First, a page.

back to list

Celebrating Black History Month - The First Black Superhero

HippieVan at 12:00AM, Feb. 27, 2015
likes!



In 1966, in the midst of the American Civil Rights Movement, Marvel Comics introduced the first black superhero - Black Panther.

Black Panther, real name T'Challa, was the King of vibranium-rich Wakanda, a fictional African country (the first African-American superhero would be Marvel's Falcon). A special herb and his connection to a Panther God gave him his superpowers, which include super strength, speed and agility. T'Challa is something of a Tony Stark-type character - a super genius with a PhD in physics from Oxford who also happens to be incredibly wealthy from selling Wakandian vibranium.

In 1968 Black Panther joined the cast of the Avengers, where I'm most familiar with him. His most notable story arcs, however, were in Jungle Action issues 6-24: “Panther's Rage” and “Panther vs. the Klan.” These stories apparently arose from Marvel writer Don McGregor's complaint that the comic company was re-printing old, racist stories in the Jungle Action series. He was subsequently given the Black Panther project to write. McGregor wanted the character to directly confront contemporary issues of racism, and originally was going to set the character's second story arc in apartheid South Africa before settling on Black Panther's battle against the KKK. (See this article for more from Don McGregor about Black Panther.)

Despite McGregor's intentions for Black Panther, however, the necessity of mass appeal prevented the character from becoming too political. Although the character predated the Black Panther Party by several months, he briefly changed his name to “Black Leopard” in the 1970s to avoid the connection to the controversial group. He explained to The Thing: “I neither condemn nor condone those who have taken up the name, but T'Challa is a law unto himself. Hence, the new name—a minor point, at best, since the panther is a leopard.”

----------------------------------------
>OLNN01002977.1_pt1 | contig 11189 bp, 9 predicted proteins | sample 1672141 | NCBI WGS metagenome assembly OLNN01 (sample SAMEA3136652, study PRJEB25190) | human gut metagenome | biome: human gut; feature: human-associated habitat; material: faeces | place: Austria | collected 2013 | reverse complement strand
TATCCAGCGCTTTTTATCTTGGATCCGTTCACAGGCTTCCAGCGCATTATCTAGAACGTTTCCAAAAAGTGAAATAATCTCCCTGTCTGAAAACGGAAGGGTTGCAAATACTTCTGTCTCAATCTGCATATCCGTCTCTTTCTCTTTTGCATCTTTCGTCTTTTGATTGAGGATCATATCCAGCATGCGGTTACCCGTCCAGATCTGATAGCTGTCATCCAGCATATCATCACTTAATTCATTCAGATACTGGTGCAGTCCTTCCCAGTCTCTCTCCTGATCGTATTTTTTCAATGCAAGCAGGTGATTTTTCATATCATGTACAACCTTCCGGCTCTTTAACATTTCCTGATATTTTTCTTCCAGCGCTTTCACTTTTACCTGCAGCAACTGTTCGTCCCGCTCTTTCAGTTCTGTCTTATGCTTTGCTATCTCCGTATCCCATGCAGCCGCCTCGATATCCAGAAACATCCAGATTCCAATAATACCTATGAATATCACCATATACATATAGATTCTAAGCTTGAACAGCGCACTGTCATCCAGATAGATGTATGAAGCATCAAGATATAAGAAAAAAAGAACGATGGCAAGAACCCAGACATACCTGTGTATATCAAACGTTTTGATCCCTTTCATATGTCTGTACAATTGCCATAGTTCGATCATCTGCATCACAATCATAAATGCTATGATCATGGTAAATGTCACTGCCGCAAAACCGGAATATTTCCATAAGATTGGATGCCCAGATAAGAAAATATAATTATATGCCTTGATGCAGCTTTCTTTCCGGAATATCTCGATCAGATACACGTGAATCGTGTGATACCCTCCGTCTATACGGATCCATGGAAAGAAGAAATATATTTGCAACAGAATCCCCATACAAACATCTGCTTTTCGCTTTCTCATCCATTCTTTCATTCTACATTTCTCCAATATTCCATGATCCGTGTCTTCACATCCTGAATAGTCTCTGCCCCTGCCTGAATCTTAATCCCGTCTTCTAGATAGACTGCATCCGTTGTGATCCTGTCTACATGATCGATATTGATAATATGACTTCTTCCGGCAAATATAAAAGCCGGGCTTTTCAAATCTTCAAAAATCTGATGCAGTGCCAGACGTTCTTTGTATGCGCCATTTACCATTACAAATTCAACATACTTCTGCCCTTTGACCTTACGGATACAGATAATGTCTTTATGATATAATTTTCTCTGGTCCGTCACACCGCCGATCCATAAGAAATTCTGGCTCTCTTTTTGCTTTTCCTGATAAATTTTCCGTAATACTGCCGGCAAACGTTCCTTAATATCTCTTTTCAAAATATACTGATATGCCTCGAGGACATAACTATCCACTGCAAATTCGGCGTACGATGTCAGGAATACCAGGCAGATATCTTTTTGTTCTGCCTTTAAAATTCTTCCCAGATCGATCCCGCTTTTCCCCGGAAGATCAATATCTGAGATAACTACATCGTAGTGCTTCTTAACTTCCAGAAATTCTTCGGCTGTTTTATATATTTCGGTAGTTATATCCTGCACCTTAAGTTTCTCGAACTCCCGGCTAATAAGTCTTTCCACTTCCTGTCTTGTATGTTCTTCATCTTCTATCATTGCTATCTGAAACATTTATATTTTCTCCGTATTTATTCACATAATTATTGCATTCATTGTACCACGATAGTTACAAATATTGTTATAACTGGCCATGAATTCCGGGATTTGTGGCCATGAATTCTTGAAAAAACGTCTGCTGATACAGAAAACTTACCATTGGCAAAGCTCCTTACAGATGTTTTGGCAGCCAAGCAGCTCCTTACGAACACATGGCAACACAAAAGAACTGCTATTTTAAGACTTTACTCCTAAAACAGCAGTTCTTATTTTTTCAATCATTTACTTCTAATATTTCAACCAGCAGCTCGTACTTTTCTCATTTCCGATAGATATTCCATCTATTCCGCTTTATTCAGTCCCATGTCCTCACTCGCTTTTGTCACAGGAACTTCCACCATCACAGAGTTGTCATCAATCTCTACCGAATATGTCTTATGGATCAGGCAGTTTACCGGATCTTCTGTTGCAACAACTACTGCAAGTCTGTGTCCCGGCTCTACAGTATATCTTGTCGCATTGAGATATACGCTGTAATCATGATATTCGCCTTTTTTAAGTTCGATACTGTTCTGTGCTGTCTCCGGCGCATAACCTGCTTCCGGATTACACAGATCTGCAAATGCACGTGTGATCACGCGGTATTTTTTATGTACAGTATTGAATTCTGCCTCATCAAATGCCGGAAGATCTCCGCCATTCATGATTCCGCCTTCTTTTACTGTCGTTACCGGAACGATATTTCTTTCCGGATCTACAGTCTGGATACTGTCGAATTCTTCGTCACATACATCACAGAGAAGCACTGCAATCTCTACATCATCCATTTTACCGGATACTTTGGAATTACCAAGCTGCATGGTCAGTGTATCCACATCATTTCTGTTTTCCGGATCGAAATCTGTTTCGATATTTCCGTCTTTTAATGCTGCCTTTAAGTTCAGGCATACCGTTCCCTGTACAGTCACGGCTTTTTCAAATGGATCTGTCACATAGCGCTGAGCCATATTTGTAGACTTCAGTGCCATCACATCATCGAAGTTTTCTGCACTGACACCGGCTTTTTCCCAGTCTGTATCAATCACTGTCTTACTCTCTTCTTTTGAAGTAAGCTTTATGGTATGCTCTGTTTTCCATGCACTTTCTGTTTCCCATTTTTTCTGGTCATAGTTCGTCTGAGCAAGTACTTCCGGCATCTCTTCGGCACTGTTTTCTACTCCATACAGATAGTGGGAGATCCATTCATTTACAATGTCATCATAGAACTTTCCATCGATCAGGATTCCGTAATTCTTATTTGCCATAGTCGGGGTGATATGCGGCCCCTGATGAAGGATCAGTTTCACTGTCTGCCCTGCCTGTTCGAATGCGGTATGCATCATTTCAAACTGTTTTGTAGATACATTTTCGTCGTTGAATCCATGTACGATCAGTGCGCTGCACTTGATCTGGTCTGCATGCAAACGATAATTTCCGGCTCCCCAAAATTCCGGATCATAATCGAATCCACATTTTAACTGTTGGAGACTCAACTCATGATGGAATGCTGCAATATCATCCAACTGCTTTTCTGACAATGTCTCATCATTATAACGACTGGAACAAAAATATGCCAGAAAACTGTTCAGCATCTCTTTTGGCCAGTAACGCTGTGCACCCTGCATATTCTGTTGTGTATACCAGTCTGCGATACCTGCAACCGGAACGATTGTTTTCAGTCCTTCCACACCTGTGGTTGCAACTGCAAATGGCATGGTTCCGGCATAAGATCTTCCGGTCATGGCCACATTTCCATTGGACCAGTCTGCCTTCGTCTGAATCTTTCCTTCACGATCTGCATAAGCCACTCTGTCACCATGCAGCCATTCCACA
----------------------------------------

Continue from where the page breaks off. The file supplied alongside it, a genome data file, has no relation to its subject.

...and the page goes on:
While Black Panther was followed by a number of other black comic characters including Nick Fury and Storm, his appeal evidently remains. I won't go any further into the character's timeline which like most Marvel characters has become incredibly complicated, but it is exciting to see that a Black Panther movie has been announced for 2017! Hopefully the film will do the character justice.

Do you think comics have done an adequate job of including black characters? Who are your favourites? Comment below! Personally I'm hard-pressed to name more than a handful, and unfortunately can only think of one on DD off the top of my head!


In any case, I hope all you DDers were able to take some time this month to celebrate black history! Even my rinky dink Canadian city has managed to pull together some pretty neat events (including a rad gospel night that I went to last weekend), so I imagine there have been some very cool things going on elsewhere!


QUACKCAST

How can body shape define a character? Contribute to the Quackcast here: http://theduckwebcomics.com/forum/topic/176795/



Have a comic milestone, a community project or some comic-related news that you'd like to see here? Do you have original art for our newspost image database? Send it to me via PQ or at hippievannews(at)gmail.com, or leave a comment below!
For more info on News, please check out this DD Help Site article: https://sites.google.com/site/theduckhelp/getting-started/news-and-getting-your-news-in-it

comment

anonymous?

Ironscarf at 4:42AM, Feb. 27, 2015

All my comics contain black characters! I'll come back to this discussion later but I just wanted to mention an awesome newspaper strip from the same era. Friday Foster started out in 1970 and was pioneering, running for four years in various newspapers with it's black female lead and some great artwork by Jorge Langaron. Friday was a fashion photographer who managed to find her way into all kinds of adventures, but her greatest achievement was being the first syndicated black female comic strip character. I believe there was at least one comic adaption and of course, the famous blaxploitation flick starring Pam Grier. The Friday Foster newspaper strip is a forgotten masterpiece which to the best of my knowledge has not been reprinted or collected, but you can check it out with the help of Google Images.


Forgot Password
©2011 WOWIO, Inc. All Rights Reserved Google+